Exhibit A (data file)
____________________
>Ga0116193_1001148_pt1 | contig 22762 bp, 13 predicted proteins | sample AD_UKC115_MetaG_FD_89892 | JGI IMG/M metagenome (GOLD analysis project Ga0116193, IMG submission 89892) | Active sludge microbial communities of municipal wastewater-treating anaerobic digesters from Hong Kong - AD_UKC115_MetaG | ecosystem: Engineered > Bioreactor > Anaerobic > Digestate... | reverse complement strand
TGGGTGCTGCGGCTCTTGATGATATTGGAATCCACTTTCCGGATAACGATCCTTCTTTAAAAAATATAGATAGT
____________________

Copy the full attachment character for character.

>Ga0116193_1001148_pt1 | contig 22762 bp, 13 predicted proteins | sample AD_UKC115_MetaG_FD_89892 | JGI IMG/M metagenome (GOLD analysis project Ga0116193, IMG submission 89892) | Active sludge microbial communities of municipal wastewater-treating anaerobic digesters from Hong Kong - AD_UKC115_MetaG | ecosystem: Engineered > Bioreactor > Anaerobic > Digestate... | reverse complement strand
TGGGTGCTGCGGCTCTTGATGATATTGGAATCCACTTTCCGGATAACGATCCTTCTTTAAAAAATATAGATAGT